Please join us for our monthly Policy Picnic led by Cascade’s Senior Policy Analyst and Founder, Steve Buckstein
Topic: Measure 97 – A Hidden Sales Tax on Steroids
Measure 97 on Oregon’s November 2016 ballot would impose the biggest tax increase in Oregon history: a sales tax on steroids, hidden behind the facade of being a $3 billion annual Gross Receipts Tax on business. It will raise taxes by $600 per capita.
Contrary to claims that it is only a tax on big corporations, the nonpartisan Legislative Revenue Office found that it will act largely as a consumption tax on Oregonians, with lower-income households being hurt the most. Prior to receiving its ballot measure number, Measure 97 was known as Initiative Petition 28.
Steve Buckstein will explain what the measure really does and what it means for you, your family, or your business. Bring your friends and coworkers!
Admission is free, but reservations are required due to space limitations. You are welcome to bring your own lunch; light refreshments will be served.
Cascade’s Policy Picnics are generously sponsored by Dumas Law Group, LLC.
By Kathryn Hickok and Steve Buckstein
This month, National Employee Freedom Week (August 14-20, 2016) called attention to the rights of union members to opt out of union membership if they choose and to stop paying dues and fees to unions they do not support. National Employee Freedom Week has conducted surveys of union members and households. One of this year’s significant findings is that a strong majority of union members nationwide agree that if members opt out of paying union dues and fees, they should represent themselves in negotiations with employers.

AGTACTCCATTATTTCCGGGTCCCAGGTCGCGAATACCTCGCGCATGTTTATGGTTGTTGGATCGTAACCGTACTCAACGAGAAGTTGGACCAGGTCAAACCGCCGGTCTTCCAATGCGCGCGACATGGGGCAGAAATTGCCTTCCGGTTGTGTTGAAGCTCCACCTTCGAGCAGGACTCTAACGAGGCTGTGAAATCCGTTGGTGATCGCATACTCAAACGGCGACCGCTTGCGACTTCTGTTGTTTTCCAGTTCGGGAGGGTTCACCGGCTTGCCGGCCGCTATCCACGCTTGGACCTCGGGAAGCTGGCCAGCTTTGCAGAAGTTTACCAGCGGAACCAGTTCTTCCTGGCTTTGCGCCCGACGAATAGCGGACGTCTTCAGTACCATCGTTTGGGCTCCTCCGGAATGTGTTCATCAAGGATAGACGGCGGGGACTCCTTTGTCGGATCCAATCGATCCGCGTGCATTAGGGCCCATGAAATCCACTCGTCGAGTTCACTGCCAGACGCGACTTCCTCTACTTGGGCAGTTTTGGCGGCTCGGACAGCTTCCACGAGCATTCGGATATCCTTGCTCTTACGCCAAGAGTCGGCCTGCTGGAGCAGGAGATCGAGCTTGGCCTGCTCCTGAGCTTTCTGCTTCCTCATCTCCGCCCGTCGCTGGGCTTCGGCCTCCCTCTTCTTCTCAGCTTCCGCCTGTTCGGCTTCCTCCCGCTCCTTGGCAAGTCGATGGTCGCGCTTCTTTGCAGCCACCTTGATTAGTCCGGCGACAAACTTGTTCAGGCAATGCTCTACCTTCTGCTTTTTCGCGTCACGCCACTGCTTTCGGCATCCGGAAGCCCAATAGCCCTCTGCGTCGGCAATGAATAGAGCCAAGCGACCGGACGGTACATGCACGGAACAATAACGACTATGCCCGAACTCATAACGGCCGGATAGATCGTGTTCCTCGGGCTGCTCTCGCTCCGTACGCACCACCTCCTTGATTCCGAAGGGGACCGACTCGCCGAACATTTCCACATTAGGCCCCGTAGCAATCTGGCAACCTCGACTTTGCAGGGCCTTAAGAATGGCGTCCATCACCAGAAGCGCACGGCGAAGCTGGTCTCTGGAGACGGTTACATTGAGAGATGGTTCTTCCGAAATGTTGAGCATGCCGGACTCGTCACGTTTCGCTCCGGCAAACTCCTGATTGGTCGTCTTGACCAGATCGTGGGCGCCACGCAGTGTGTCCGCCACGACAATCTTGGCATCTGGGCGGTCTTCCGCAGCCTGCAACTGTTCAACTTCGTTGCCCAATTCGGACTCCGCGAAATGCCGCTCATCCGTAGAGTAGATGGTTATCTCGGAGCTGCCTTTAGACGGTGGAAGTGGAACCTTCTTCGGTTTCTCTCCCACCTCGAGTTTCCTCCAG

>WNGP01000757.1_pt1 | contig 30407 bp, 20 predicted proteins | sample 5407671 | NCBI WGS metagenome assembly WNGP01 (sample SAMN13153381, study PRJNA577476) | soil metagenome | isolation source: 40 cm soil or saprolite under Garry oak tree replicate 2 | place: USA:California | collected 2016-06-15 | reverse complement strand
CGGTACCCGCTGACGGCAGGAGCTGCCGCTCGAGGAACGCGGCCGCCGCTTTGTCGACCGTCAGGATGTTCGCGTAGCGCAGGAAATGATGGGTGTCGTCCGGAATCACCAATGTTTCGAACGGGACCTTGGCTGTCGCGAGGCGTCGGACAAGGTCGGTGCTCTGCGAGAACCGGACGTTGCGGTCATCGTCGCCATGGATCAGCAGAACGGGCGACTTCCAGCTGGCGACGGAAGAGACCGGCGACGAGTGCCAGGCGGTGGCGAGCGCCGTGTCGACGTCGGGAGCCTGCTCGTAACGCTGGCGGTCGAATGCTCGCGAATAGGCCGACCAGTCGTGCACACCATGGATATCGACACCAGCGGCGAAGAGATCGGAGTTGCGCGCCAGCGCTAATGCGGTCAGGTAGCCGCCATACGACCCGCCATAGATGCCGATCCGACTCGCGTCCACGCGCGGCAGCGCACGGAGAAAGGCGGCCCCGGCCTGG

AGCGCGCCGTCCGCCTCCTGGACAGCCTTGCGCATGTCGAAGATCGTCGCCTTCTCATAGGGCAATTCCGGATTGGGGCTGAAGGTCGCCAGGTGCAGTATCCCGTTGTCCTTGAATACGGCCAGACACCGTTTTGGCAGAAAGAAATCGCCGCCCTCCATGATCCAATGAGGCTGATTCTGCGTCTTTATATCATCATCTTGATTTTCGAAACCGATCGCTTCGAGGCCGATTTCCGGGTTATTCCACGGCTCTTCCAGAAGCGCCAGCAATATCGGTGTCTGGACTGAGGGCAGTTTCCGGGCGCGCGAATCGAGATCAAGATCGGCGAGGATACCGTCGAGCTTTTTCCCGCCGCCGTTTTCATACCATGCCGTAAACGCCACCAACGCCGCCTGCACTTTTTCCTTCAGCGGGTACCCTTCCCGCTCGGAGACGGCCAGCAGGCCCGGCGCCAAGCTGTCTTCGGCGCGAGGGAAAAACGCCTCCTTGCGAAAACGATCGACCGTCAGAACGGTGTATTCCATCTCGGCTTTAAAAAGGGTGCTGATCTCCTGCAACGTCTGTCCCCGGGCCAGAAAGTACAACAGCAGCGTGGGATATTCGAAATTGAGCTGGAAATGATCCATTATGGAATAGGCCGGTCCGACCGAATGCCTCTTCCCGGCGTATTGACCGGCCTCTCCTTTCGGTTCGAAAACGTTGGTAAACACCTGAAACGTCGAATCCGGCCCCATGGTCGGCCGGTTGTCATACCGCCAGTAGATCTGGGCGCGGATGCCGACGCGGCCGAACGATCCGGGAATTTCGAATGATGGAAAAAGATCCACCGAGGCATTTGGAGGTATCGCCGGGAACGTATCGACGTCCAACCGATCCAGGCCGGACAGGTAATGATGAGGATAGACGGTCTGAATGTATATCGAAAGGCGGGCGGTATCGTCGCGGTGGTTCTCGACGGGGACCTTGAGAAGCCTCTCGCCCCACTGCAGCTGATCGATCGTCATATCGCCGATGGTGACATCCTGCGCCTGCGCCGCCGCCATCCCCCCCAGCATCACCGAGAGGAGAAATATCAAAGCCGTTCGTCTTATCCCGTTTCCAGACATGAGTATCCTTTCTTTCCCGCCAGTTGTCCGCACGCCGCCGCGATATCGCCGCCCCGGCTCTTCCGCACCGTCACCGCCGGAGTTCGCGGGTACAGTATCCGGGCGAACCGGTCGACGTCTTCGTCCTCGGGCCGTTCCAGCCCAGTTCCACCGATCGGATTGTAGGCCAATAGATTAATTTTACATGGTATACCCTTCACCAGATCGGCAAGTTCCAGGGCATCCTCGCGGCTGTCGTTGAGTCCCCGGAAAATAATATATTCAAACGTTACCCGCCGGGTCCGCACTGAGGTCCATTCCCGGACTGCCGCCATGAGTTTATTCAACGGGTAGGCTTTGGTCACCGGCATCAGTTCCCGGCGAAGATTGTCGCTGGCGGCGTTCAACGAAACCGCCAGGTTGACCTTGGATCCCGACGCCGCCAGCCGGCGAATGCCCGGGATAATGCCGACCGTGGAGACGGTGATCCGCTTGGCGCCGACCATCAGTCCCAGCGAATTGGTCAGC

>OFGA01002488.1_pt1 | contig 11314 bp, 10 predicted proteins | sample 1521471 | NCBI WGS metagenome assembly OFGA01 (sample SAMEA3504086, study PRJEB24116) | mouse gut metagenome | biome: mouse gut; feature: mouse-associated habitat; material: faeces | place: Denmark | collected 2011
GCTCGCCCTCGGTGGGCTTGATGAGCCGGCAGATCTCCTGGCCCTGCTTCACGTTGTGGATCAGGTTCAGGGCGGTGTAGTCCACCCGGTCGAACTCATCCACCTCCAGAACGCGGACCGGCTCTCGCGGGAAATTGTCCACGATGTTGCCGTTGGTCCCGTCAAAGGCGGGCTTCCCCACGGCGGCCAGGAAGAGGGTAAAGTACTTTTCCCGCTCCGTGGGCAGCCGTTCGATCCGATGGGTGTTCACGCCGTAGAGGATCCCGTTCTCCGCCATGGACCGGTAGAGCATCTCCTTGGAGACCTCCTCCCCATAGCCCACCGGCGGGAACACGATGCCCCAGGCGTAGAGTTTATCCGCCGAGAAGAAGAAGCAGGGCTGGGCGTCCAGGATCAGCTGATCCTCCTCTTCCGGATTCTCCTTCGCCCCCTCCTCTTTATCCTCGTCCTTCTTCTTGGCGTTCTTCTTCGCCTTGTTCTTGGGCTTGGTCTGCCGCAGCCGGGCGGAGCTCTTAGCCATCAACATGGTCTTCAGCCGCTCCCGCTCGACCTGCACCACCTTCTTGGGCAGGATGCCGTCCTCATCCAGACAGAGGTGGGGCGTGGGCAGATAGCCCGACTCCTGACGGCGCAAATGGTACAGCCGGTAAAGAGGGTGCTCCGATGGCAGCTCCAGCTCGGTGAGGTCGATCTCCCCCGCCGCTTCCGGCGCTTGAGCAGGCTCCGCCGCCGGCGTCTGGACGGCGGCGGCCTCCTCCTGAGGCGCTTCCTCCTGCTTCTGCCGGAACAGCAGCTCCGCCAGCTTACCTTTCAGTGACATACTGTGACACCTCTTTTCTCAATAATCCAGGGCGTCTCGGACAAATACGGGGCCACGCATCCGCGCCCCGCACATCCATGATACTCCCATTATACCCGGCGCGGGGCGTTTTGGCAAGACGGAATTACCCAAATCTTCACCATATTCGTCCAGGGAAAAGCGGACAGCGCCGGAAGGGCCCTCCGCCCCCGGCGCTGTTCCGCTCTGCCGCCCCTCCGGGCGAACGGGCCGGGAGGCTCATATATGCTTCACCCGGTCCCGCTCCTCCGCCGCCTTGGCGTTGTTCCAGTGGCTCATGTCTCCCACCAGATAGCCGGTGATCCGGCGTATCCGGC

Two-thirds (66.9%) of Oregon union members agree with this proposition. “Worker’s Choice” would end the so-called free-rider problem (really a forced-rider problem), which argues that labor laws require unions to continue representing workers even after they stop paying dues. The Mackinac Center for Public Policy explains: “Without requiring a complete overhaul of collective bargaining laws, [Worker’s Choice] can free unions from having to provide services to employees who do not support them, and allow individual employees to represent themselves and negotiate independently with their employers.”
Now we know that two-thirds of Oregon union members want workers to be able to represent themselves, and they don’t want to force unions to represent non-dues payers. It remains for future court decisions, or other political efforts, to end union compulsion in Oregon. Until that happens, Worker’s Choice should continue to be brought to the attention of union members and the public.
Kathryn Hickok is Publications Director and Steve Buckstein is Senior Policy Analyst and Founder at Cascade Policy Institute, Oregon’s free market public policy research organization.